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Posted Monday, February 25, 2013 10:47 AM
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Steve Jones - SSC Editor (2/25/2013)
Carla Wilson-484785 (2/22/2013)
LOL! Does anyone remember APL, "A Programming Language"? That's what hooked me in 1975, because it was an interactive terminal (keyboard, no CRT) back when all the other computer programming classes at my university were key-punched cards with overnight processing. I used it to write some interactive basic statistics tutorials for the statistics class I had just taken (probability and permutations versus combinations).


Was this the "right to left" execution of instructions for math/stats? I took a language like that in college. Hated it, but then again, I never like matrix math and lots of that was involved in our course.


Ha! Yes - I had forgotten about that... It was kind of like using pipes in reverse.
Post #1423703
Posted Monday, February 25, 2013 11:01 AM


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pdanes (2/22/2013)
It's not obsolete if it still does the job it was designed to do. I've written my share of FORTRAN, RPG, COBOL and who knows what else over the years. No idea if any of it is still running somewhere, but if so, great! There are plenty of tasks that need attention, without inventing silly make-work like replacing fully functional existing code.

Things are only obsolete if they can no longer perform their assigned function. COBOL does not fit that definition by any stretch of the imagination.

There are shops that develop new applications in COBOL today, and do an enormous amount of useful work. Just because it doesn't fit someone's idea of 'the latest and greatest' doesn't mean it's a bad idea to use it.


I agree, and as long as the thing does not change from what it was originally designed to do, then that is absolutely correct. However, as we all know, systems change over time. New enhancements/functionality are either made or required. That is just technology moving forward. Once those enhancements require a capability not currently in legacy PL's like FORTRAN and COBOL, that is when those systems must be upgraded or converted. Obsolute? No, but maybe in dire need of a 21st century face lift? Maybe.


"Technology is a weird thing. It brings you great gifts with one hand, and it stabs you in the back with the other. ..."
Post #1423710
Posted Monday, February 25, 2013 11:08 AM
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Carla Wilson-484785 (2/22/2013)
LOL! Does anyone remember APL, "A Programming Language"? That's what hooked me in 1975, because it was an interactive terminal (keyboard, no CRT) back when all the other computer programming classes at my university were key-punched cards with overnight processing. I used it to write some interactive basic statistics tutorials for the statistics class I had just taken (probability and permutations versus combinations).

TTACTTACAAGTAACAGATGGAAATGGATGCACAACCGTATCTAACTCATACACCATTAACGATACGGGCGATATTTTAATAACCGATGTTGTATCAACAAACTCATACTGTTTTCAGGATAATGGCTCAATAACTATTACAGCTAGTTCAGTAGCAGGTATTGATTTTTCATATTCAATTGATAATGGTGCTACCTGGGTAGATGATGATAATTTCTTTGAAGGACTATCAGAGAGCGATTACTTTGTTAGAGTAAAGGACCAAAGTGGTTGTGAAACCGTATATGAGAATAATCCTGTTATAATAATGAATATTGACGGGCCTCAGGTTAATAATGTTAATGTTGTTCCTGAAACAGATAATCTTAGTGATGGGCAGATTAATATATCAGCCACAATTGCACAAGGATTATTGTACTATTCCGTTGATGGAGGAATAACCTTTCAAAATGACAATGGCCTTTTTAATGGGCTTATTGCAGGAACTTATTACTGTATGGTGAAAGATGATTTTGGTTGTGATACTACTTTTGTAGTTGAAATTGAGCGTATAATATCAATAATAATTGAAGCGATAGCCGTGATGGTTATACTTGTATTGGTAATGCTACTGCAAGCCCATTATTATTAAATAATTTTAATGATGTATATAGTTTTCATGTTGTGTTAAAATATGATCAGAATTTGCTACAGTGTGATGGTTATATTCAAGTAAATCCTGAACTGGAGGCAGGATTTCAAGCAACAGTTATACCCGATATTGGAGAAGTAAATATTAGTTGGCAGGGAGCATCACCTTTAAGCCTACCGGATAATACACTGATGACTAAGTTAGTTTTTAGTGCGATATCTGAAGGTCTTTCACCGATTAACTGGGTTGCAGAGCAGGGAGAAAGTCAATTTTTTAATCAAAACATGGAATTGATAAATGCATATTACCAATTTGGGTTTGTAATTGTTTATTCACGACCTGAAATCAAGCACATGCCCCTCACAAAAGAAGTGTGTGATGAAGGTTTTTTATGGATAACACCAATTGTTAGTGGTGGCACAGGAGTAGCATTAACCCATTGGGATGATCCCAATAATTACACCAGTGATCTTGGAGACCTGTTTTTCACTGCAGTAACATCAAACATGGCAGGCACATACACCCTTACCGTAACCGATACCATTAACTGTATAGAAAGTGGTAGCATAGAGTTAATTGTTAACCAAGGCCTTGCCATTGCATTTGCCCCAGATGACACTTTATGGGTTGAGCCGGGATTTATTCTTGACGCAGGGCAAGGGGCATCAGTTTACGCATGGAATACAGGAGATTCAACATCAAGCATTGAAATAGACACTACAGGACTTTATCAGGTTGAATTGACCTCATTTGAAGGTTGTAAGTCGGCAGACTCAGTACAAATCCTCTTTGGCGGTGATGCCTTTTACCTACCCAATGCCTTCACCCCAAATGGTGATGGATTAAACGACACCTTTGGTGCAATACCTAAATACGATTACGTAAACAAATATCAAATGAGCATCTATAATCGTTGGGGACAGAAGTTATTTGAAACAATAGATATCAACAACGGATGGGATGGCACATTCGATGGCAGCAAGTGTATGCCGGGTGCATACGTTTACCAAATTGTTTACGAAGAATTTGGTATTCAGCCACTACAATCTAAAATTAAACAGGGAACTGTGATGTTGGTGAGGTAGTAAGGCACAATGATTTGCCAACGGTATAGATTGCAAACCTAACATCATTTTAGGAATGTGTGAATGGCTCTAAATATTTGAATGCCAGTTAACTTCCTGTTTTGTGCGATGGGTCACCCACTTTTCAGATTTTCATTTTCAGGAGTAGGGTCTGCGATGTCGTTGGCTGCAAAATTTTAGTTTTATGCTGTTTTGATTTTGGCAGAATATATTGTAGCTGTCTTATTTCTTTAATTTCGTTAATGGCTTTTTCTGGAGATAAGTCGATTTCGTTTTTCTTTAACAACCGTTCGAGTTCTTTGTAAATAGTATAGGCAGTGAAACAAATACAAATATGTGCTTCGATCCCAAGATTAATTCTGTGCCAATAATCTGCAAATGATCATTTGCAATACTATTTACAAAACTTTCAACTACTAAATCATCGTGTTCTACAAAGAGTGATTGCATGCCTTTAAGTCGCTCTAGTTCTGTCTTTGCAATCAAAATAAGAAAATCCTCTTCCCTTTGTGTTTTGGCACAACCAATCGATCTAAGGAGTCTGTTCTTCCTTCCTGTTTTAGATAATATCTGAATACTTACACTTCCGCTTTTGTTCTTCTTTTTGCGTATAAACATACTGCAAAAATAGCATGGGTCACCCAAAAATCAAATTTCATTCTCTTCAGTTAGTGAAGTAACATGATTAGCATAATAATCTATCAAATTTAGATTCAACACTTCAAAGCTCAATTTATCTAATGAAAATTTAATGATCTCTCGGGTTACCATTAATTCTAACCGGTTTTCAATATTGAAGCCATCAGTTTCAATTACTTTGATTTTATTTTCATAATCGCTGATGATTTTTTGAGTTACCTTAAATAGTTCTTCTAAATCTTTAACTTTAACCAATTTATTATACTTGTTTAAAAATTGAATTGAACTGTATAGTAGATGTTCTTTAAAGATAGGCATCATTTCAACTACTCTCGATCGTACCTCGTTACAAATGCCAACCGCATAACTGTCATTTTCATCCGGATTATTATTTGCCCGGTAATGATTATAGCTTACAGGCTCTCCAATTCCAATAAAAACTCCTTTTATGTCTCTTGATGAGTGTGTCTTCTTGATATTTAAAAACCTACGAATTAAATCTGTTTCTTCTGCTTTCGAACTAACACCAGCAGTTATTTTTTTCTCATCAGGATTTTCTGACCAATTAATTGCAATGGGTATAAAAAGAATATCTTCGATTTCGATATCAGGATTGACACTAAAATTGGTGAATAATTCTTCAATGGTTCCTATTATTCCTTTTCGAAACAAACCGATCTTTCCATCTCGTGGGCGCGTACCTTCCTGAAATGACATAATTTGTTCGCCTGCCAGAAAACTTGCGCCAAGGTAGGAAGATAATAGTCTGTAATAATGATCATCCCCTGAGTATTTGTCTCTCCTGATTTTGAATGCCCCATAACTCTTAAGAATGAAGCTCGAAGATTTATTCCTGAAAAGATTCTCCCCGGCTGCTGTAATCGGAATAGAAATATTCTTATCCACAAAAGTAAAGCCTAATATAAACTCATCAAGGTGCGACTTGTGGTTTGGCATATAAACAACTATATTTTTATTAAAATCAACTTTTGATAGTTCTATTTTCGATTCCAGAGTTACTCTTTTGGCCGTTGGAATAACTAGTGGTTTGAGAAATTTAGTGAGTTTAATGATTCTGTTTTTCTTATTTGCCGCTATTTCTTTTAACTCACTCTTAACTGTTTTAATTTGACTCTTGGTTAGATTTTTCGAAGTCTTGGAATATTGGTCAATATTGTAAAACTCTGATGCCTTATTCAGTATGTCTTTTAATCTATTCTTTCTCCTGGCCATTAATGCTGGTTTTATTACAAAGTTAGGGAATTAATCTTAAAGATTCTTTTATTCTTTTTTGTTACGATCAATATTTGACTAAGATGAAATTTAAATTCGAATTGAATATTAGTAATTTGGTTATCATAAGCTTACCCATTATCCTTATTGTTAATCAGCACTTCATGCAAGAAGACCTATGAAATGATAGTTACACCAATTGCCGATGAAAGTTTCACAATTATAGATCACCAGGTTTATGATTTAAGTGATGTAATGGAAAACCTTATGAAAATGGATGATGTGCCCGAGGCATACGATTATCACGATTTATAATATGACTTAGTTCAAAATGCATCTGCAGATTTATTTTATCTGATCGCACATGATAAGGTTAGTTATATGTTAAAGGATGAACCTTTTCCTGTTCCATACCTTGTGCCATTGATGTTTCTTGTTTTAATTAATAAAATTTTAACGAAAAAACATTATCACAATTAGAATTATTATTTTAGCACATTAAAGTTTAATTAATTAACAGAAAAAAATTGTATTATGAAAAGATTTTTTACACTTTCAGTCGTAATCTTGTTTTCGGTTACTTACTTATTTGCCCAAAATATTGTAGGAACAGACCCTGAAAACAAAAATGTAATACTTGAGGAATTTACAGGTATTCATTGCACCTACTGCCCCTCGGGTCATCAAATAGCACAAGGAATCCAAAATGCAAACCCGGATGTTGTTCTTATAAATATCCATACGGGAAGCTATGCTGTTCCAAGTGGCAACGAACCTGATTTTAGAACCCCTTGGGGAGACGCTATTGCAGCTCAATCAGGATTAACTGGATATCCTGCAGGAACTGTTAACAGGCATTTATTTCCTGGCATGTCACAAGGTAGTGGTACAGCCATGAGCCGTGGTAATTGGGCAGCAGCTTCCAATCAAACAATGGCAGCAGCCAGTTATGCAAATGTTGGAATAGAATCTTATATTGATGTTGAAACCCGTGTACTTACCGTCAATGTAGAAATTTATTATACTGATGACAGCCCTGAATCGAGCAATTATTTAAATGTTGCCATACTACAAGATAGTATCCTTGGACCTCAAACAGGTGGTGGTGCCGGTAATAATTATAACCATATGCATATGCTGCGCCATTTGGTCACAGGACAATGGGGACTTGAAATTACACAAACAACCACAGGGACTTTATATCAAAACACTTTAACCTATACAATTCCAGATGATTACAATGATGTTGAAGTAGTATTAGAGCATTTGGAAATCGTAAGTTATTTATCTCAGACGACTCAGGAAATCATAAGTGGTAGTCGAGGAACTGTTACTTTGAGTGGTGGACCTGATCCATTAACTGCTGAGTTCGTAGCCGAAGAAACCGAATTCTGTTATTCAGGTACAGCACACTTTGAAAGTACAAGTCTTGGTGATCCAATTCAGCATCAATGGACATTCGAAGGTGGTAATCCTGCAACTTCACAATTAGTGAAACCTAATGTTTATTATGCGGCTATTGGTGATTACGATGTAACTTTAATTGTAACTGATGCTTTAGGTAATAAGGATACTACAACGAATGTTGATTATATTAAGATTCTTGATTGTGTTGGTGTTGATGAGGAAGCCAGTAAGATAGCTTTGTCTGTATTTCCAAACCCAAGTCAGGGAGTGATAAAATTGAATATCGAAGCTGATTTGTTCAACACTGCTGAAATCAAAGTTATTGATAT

Speaking of interactive, odd languages, I had quite a fascination with Forth. Basically reverse notation stack oriented environment, with a wonderful (dangerous) interaction between interpreter, compiler and application. Statements and functions could be immediate, or could be designated to come into play during compile/interpretation functions. The application could actually modify the interpreter and the compiler during runtime! With great power comes great responsibility.


...

-- FORTRAN manual for Xerox Computers --
Post #1423713
Posted Monday, February 25, 2013 11:44 AM


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Still a lot of great responses coming in. But I haven't seen a direct response to the fascinating question by Michael Valentine Jones:

Are there any set based languages besides SQL?


These two sound like possible candidates, but I am very curious to hear from people who have more expert knowledge on this topic.

http://readwrite.com/2011/07/01/new-set-based-programming-language-bandicoot

http://en.wikipedia.org/wiki/Claire_%28programming_language%29

- webrunner


-------------------
"Operator! Give me the number for 911!" - Homer Simpson

"A SQL query walks into a bar and sees two tables. He walks up to them and says 'Can I join you?'"
Ref.: http://tkyte.blogspot.com/2009/02/sql-joke.html
Post #1423724
Posted Monday, February 25, 2013 12:59 PM


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pdanes (2/22/2013)
It's not obsolete if it still does the job it was designed to do. I've written my share of FORTRAN, RPG, COBOL and who knows what else over the years. No idea if any of it is still running somewhere, but if so, great! There are plenty of tasks that need attention, without inventing silly make-work like replacing fully functional existing code.